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Belfast's forgotten hero Robert 'Bob' Smillie who battled for children and miners

By Cate McCurry

A Belfast orphan who campaigned for the rights of the working class and changed the social fabric of Great Britain has been dubbed the forgotten hero of the early 20th century.

Robert 'Bob' Smillie became a pioneering trade unionist who defended the rights of over one million miners, co-founded the Save The Children Fund and battled against prime ministers including Winston Churchill.

Now Mr Smillie's great-grandson, Blair, has helped write a book that charts the life and work of his great-grandfather.

"He had courage which started in Belfast, as he had to grow up with no parents, work from a young age and came from nothing," he said.

Mr Smillie, from Chester, said that Robert's campaigns for social justice should not be erased from the history books.

"He became a miner in Larkhall in Scotland where he worked as a hand-pumper and every second week he would work two days in the pit for 12 hours with no human contact," he said.

"His fellow workers began to recognise he was someone who could represent them.

"People who were much older than Robert looked up to him in the mines."

The leading socialist was born into a penniless family in Belfast in 1857, left orphaned by the age of three and worked from the age of nine.

He grew up in a tall terrace near the Crumlin Road with his brother, James.

The pair were raised by their maternal grandmother, who taught them to read and write.

After moving to Scotland in his teenage years, he became a miner aged 17. But after seeing the living and working conditions of the workers, it galvanised him to enter the political and industrial world.

He went on to become a giant of the Labour movement and leader of the miners, helping improve the working conditions and wages of fellow workers.

It recalls how Robert's political journey brought him into contact with prime ministers David Lloyd George, Winston Churchill and Stanley Baldwin, and renowned philosopher Bertrand Russell.

Blair (62) continued: "Robert had to learn from a young age that he had to work for a living and to look after his grandmother with his brother - they were like a team. He was never an extravagant man, he had to fend for himself and look after his family.

"Miners would often die at a young age because of their working conditions.

"He was forever negotiating to get better working conditions.

"He was a very straight, honest and socialist man who was feared by the people in parliament."

He organised some of the earliest miners' federations and went from being a union secretary to branch secretary and then formed the Scottish Miners' Federation.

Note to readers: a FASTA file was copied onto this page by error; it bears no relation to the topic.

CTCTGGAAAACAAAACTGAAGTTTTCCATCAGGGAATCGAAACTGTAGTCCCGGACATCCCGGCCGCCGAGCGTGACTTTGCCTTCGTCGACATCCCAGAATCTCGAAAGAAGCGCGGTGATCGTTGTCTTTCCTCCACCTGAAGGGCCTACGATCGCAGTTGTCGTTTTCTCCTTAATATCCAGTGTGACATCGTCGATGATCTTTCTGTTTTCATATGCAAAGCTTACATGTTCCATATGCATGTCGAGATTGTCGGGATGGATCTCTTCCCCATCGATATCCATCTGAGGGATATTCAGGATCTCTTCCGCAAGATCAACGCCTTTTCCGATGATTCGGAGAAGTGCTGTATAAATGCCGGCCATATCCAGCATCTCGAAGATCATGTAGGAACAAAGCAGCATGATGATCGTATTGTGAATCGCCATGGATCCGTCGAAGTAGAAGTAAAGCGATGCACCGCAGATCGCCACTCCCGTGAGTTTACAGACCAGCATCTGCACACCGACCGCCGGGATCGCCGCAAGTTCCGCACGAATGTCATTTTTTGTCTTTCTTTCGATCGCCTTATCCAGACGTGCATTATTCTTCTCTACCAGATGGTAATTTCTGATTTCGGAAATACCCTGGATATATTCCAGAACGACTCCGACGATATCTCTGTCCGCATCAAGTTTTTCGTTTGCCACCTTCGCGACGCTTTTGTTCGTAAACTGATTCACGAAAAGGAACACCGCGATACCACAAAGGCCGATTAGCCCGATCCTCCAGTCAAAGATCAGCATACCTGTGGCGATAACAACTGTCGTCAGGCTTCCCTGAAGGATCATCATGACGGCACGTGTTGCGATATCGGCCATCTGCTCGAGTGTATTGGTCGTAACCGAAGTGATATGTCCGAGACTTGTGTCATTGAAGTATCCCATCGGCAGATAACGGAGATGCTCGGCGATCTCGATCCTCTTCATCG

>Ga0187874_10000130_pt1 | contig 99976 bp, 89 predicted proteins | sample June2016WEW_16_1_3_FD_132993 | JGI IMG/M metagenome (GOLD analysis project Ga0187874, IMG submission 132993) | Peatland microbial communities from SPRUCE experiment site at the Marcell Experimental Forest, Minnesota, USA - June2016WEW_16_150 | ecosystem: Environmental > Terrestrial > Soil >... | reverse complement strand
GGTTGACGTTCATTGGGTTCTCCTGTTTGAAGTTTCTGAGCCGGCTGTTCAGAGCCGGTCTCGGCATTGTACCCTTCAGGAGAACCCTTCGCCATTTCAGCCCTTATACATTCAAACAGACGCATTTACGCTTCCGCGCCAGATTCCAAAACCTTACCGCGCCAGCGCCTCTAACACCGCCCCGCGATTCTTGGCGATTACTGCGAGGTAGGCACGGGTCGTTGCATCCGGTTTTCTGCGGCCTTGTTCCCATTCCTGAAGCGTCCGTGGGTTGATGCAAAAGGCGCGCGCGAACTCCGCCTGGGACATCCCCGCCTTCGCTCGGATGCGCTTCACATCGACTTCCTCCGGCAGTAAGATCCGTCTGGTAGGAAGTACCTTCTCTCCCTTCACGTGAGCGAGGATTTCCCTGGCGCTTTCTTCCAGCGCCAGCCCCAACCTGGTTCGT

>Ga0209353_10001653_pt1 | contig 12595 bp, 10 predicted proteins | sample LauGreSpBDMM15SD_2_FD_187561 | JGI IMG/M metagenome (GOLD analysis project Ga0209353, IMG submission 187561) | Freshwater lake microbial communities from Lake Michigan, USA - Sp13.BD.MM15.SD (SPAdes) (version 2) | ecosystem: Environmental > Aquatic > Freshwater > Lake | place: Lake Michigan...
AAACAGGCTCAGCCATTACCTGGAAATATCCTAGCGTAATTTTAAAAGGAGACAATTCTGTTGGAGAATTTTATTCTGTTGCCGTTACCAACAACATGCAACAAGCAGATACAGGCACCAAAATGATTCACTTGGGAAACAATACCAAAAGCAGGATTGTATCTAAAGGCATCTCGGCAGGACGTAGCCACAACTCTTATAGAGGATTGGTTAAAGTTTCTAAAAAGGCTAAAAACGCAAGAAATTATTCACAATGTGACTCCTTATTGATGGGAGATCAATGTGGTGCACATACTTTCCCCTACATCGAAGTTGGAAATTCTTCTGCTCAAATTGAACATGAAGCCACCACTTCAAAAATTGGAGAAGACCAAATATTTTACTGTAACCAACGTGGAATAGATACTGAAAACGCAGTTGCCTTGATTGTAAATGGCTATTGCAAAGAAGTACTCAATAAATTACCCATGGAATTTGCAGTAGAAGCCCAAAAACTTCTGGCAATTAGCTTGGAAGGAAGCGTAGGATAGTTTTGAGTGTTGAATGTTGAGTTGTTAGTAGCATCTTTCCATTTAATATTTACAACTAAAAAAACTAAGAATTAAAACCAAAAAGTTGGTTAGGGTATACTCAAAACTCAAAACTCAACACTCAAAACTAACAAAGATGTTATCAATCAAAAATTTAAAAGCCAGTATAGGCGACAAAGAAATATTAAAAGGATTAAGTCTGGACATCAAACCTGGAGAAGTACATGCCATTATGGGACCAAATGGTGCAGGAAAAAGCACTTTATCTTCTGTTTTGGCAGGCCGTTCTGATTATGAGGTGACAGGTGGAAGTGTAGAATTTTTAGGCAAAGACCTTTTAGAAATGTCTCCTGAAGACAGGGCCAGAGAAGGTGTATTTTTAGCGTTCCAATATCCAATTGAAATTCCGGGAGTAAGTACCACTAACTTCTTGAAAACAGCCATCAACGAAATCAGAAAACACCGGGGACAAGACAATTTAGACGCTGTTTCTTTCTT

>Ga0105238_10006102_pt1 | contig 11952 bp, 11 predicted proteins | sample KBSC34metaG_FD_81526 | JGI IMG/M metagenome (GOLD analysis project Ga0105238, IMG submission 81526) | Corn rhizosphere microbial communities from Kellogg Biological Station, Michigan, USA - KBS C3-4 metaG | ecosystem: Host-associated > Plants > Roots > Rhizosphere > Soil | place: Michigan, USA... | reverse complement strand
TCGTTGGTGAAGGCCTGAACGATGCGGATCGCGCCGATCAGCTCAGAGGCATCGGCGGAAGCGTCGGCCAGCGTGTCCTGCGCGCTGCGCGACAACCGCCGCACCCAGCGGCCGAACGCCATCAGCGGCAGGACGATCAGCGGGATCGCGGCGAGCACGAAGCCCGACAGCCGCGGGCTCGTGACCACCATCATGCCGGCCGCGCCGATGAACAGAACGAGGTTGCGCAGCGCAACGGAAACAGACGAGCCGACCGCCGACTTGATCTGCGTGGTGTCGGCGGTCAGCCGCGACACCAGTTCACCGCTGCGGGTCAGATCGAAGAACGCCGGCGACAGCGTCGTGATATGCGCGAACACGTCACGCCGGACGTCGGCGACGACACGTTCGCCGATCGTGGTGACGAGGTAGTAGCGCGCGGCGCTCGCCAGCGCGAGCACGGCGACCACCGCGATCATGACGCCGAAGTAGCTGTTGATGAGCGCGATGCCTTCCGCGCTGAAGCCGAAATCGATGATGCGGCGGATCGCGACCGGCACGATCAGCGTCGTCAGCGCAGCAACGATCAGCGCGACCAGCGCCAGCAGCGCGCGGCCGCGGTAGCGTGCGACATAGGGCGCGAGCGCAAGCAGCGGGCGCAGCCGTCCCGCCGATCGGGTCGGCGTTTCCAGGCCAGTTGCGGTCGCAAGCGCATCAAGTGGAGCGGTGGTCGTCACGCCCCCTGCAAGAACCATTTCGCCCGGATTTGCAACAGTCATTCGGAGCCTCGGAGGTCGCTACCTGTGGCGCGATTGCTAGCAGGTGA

By the age of 30, he became a school governor and fought to get free books for schoolchildren.

He soon became president of the Miners' Federation of Great Britain and held significant power by the First World War.

He was a controversial and popular miners' leader.

"He battled with Lloyd George to improve the conditions of the mines," Blair said.

After being elected as the first Labour government was formed, he turned down two government positions.

"He dealt with seven prime ministers and he knew them all," Blair added. "For a man from Belfast to achieve all of this with his background is remarkable.

"All these powerful people knew him and appreciated he was an honest socialist. It was that bringing up he had until he was 15 helped him fight honestly to allow people to have a decent life.

"He had a great passion for education. One of the major things he did was fight to get children out of the mines.

"He was also the main person to launch Save The Children in the Royal Albert Hall in May 1919. He also gave £30,000 from the miners of Great Britain to set up the Save the Children Fund.

"The interesting thing is that in 1920, it grew into an international organisation and there were 20 people who were honorary committee members - five from Britain and one of whom was Robert."

The Robert Smillie Memorial Primary School was named in his honour and a scholarship to Ruskin College, Oxford, was also created.

Due to an intense workload, his health failed and in 1929 he resigned as an MP.

He then suffered from a degenerative mental illness and spent much time in the Crichton Royal Hospital in Dumfries, where he died in 1940 at the age of 83.

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